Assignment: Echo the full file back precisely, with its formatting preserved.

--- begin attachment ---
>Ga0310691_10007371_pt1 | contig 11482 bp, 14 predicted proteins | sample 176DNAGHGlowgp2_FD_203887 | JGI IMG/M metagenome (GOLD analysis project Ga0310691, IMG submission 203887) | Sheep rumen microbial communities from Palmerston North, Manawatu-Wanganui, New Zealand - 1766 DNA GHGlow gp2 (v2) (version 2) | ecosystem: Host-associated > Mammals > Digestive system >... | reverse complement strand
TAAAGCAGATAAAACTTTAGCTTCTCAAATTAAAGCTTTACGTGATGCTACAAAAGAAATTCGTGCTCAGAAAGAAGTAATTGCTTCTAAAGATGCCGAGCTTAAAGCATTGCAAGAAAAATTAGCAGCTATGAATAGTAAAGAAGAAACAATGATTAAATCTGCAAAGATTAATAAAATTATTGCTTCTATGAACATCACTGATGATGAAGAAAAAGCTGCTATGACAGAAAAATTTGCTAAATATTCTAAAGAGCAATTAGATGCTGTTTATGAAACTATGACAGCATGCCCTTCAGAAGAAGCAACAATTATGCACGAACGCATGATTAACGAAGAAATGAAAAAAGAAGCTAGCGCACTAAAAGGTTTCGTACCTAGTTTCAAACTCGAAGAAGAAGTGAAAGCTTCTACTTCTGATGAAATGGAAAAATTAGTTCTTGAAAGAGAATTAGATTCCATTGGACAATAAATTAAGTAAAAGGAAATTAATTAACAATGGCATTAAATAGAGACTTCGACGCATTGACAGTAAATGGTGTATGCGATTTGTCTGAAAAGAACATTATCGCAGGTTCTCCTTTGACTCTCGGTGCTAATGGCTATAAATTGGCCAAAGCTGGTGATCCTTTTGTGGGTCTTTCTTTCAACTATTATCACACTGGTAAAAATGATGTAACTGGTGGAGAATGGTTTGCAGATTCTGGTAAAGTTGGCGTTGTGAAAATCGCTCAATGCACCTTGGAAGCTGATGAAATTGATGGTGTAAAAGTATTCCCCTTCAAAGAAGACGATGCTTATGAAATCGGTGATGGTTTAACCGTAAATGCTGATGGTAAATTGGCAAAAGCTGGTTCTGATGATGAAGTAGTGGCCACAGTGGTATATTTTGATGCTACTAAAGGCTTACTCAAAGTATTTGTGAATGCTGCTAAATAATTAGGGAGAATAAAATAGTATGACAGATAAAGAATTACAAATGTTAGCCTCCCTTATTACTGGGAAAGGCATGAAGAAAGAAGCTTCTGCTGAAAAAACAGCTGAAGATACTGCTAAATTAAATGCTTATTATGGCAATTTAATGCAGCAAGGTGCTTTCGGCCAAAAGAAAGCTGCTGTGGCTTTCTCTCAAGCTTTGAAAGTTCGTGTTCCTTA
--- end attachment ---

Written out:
>Ga0310691_10007371_pt1 | contig 11482 bp, 14 predicted proteins | sample 176DNAGHGlowgp2_FD_203887 | JGI IMG/M metagenome (GOLD analysis project Ga0310691, IMG submission 203887) | Sheep rumen microbial communities from Palmerston North, Manawatu-Wanganui, New Zealand - 1766 DNA GHGlow gp2 (v2) (version 2) | ecosystem: Host-associated > Mammals > Digestive system >... | reverse complement strand
TAAAGCAGATAAAACTTTAGCTTCTCAAATTAAAGCTTTACGTGATGCTACAAAAGAAATTCGTGCTCAGAAAGAAGTAATTGCTTCTAAAGATGCCGAGCTTAAAGCATTGCAAGAAAAATTAGCAGCTATGAATAGTAAAGAAGAAACAATGATTAAATCTGCAAAGATTAATAAAATTATTGCTTCTATGAACATCACTGATGATGAAGAAAAAGCTGCTATGACAGAAAAATTTGCTAAATATTCTAAAGAGCAATTAGATGCTGTTTATGAAACTATGACAGCATGCCCTTCAGAAGAAGCAACAATTATGCACGAACGCATGATTAACGAAGAAATGAAAAAAGAAGCTAGCGCACTAAAAGGTTTCGTACCTAGTTTCAAACTCGAAGAAGAAGTGAAAGCTTCTACTTCTGATGAAATGGAAAAATTAGTTCTTGAAAGAGAATTAGATTCCATTGGACAATAAATTAAGTAAAAGGAAATTAATTAACAATGGCATTAAATAGAGACTTCGACGCATTGACAGTAAATGGTGTATGCGATTTGTCTGAAAAGAACATTATCGCAGGTTCTCCTTTGACTCTCGGTGCTAATGGCTATAAATTGGCCAAAGCTGGTGATCCTTTTGTGGGTCTTTCTTTCAACTATTATCACACTGGTAAAAATGATGTAACTGGTGGAGAATGGTTTGCAGATTCTGGTAAAGTTGGCGTTGTGAAAATCGCTCAATGCACCTTGGAAGCTGATGAAATTGATGGTGTAAAAGTATTCCCCTTCAAAGAAGACGATGCTTATGAAATCGGTGATGGTTTAACCGTAAATGCTGATGGTAAATTGGCAAAAGCTGGTTCTGATGATGAAGTAGTGGCCACAGTGGTATATTTTGATGCTACTAAAGGCTTACTCAAAGTATTTGTGAATGCTGCTAAATAATTAGGGAGAATAAAATAGTATGACAGATAAAGAATTACAAATGTTAGCCTCCCTTATTACTGGGAAAGGCATGAAGAAAGAAGCTTCTGCTGAAAAAACAGCTGAAGATACTGCTAAATTAAATGCTTATTATGGCAATTTAATGCAGCAAGGTGCTTTCGGCCAAAAGAAAGCTGCTGTGGCTTTCTCTCAAGCTTTGAAAGTTCGTGTTCCTTA